Austin, Texas. Opening night, 2016.

The Irish defense was exposed against the Longhorns, shredded by both the power running attack and freshman Shane Buechele’s passing. It was an all-systems failure: Scheme, blown assignments, questionable personnel decisions—all pointing back to a game plan that required a bunch of assumptions (new offensive coordinator Sterlin Gilbert was difficult to scout), but nonetheless was a disastrous start.



Even if Kelly gave the staff’s performance a passing grade, by noon after the loss to Duke, the decision was made to relieve VanGorder of his duties.

“This is a difficult decision,” Kelly said in a statement. “I have the utmost respect for Brian as both a person and football coach, but our defense simply isn’t it where it should be and I believe this change is necessary for the best interest of our program and our student-athletes.”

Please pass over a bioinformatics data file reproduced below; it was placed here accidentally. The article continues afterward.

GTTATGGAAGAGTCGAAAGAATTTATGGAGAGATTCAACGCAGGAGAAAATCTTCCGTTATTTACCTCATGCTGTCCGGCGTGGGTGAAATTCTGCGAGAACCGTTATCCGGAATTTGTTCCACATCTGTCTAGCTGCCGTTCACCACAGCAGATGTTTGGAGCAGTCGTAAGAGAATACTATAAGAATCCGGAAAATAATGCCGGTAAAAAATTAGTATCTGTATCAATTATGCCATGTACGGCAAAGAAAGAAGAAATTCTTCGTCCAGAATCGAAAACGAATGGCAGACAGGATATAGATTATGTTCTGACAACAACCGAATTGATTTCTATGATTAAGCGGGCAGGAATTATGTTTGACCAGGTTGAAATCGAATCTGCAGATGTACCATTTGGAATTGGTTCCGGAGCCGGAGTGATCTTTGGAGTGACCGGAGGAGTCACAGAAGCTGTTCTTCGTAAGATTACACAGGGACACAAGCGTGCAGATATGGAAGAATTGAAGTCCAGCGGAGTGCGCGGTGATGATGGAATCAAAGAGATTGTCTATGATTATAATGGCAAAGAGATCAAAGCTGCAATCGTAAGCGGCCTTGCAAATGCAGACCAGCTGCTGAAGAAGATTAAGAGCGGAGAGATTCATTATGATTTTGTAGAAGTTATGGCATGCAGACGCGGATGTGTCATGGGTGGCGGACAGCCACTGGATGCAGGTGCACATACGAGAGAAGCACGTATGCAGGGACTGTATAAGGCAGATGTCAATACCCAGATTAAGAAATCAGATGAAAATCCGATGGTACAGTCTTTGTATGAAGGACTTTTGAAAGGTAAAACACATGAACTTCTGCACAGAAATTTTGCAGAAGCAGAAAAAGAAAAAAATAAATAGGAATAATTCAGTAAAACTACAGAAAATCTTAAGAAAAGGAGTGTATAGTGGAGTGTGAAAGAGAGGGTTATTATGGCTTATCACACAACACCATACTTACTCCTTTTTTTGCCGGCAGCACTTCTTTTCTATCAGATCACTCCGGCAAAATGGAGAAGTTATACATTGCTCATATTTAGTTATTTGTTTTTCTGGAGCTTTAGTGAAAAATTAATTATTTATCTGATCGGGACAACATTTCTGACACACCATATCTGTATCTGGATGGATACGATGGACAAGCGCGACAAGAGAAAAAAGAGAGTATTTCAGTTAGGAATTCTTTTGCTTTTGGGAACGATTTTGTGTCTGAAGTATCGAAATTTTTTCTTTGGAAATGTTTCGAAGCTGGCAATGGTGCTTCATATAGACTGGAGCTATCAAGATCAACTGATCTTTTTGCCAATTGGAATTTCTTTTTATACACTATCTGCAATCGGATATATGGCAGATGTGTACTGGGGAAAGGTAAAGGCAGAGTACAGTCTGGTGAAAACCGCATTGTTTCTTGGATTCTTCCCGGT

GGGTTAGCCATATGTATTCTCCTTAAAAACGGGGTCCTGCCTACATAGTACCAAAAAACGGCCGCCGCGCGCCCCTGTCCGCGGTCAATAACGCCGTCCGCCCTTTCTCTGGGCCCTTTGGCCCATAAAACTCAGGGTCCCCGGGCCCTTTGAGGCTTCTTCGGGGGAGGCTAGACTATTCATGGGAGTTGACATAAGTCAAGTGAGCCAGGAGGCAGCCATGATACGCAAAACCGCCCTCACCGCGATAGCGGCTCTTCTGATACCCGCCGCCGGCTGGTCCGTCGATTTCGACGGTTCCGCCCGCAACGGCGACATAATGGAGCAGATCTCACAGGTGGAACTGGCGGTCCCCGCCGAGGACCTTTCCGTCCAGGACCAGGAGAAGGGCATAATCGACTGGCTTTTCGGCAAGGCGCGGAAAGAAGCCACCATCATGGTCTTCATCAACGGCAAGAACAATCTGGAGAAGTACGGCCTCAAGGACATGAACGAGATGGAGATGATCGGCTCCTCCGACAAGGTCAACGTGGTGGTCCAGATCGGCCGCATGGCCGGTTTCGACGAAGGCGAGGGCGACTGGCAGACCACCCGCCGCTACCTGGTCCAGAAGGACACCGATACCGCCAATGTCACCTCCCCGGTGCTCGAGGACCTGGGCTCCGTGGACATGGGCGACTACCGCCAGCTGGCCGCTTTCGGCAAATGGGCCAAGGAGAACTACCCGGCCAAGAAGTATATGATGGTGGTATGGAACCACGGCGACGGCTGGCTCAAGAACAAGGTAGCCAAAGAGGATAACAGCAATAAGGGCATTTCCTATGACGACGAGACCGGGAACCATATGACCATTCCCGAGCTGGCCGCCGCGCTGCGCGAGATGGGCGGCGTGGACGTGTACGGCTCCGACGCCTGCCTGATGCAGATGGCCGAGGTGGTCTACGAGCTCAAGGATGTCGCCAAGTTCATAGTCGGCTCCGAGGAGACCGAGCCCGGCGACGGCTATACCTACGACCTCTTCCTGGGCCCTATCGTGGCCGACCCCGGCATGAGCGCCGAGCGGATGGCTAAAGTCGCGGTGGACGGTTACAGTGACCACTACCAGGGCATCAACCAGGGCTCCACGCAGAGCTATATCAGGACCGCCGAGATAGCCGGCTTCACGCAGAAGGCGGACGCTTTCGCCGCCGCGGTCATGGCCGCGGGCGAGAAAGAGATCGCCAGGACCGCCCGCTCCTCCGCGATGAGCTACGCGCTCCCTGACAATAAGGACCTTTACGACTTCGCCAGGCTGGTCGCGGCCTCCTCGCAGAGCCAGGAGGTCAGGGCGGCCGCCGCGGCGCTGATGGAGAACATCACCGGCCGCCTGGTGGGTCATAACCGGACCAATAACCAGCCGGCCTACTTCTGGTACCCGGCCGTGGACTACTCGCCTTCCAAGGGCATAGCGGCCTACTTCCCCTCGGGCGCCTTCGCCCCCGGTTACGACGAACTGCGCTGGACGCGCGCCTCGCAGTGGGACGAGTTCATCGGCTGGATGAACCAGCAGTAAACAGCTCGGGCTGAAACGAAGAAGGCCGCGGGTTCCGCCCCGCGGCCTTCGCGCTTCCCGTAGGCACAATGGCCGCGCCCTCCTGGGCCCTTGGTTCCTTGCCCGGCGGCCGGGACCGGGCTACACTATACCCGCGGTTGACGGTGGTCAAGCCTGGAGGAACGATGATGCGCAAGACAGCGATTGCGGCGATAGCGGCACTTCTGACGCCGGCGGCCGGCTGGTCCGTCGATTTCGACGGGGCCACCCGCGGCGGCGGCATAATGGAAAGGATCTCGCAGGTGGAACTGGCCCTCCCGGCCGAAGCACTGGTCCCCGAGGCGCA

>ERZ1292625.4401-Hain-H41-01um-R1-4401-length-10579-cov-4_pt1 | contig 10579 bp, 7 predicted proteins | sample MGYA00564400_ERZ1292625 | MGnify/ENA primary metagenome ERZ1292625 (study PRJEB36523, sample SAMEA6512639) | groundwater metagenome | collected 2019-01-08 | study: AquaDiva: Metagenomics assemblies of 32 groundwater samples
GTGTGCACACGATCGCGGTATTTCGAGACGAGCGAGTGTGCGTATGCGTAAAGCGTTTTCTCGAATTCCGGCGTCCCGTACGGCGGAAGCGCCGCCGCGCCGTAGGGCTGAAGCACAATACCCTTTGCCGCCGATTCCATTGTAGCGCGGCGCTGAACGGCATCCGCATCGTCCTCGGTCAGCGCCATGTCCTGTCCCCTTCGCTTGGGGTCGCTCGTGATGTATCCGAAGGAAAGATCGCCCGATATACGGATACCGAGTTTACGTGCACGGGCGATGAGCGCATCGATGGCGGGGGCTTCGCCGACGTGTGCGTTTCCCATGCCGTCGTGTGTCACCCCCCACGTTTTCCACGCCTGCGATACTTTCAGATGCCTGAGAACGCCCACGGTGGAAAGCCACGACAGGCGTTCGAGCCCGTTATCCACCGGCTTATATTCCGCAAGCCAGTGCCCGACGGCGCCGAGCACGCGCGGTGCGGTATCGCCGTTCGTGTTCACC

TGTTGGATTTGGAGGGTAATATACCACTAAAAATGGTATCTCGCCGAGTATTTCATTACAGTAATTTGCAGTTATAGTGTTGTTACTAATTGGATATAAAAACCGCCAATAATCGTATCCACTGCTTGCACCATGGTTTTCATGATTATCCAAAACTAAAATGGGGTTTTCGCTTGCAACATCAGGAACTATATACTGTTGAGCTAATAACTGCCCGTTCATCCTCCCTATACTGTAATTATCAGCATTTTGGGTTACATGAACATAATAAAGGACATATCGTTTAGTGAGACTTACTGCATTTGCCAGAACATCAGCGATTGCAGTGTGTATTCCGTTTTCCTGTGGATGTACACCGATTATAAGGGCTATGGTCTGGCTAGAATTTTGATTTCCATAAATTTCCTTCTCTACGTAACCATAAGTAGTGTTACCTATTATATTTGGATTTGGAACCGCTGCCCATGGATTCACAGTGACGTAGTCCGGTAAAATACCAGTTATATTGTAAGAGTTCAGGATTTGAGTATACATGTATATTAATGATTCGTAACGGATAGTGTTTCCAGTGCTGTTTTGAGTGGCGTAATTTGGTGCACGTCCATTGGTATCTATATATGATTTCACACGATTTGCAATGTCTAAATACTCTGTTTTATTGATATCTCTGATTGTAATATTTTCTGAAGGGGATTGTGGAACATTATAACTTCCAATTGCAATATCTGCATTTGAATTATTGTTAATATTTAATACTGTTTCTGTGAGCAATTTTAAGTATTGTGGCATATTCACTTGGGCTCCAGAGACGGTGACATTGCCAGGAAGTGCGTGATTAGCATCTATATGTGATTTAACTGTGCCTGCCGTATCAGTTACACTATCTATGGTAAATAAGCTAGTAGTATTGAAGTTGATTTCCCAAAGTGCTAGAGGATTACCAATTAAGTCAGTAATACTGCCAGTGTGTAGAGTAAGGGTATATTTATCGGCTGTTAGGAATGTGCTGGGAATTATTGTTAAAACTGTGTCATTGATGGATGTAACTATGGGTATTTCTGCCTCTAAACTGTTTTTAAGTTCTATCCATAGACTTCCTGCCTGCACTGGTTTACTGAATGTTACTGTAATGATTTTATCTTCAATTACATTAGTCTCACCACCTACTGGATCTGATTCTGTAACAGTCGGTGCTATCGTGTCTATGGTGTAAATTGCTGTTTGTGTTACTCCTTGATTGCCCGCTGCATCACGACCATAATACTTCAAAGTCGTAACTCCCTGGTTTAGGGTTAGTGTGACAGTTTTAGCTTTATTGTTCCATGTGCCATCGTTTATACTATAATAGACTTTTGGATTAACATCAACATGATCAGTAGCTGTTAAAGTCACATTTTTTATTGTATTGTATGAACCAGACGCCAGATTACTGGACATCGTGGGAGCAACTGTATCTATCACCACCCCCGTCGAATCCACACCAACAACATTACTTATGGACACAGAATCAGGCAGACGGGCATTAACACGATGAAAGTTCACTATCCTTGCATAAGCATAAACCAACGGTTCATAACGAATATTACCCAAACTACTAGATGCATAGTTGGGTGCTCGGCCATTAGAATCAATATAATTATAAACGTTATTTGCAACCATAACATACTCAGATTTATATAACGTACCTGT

While Kelly won’t likely go any deeper into the decision to make the change than he’s done in a few media sessions, it’s telling just how different the defense is organized with VanGorder out the door.

Full-unit meetings have been turned into position group teaching sessions. Depth chart’s have been reshuffled, resulting in major personnel changes. A base three-man front has taken over as the status quo. And the defense has stopped giving up points and big plays, especially after they found their footing against Syracuse.

Where Kelly goes from here is anyone’s guess—especially considering he’s still trying his best to get this season under control. But after tapping into his personal coaching network to fill a premium vacancy, don’t expect Kelly to settle on the familiar—or for Swarbrick to allow it—when his roster is loaded with young talent and in need of a fundamentally sound plan.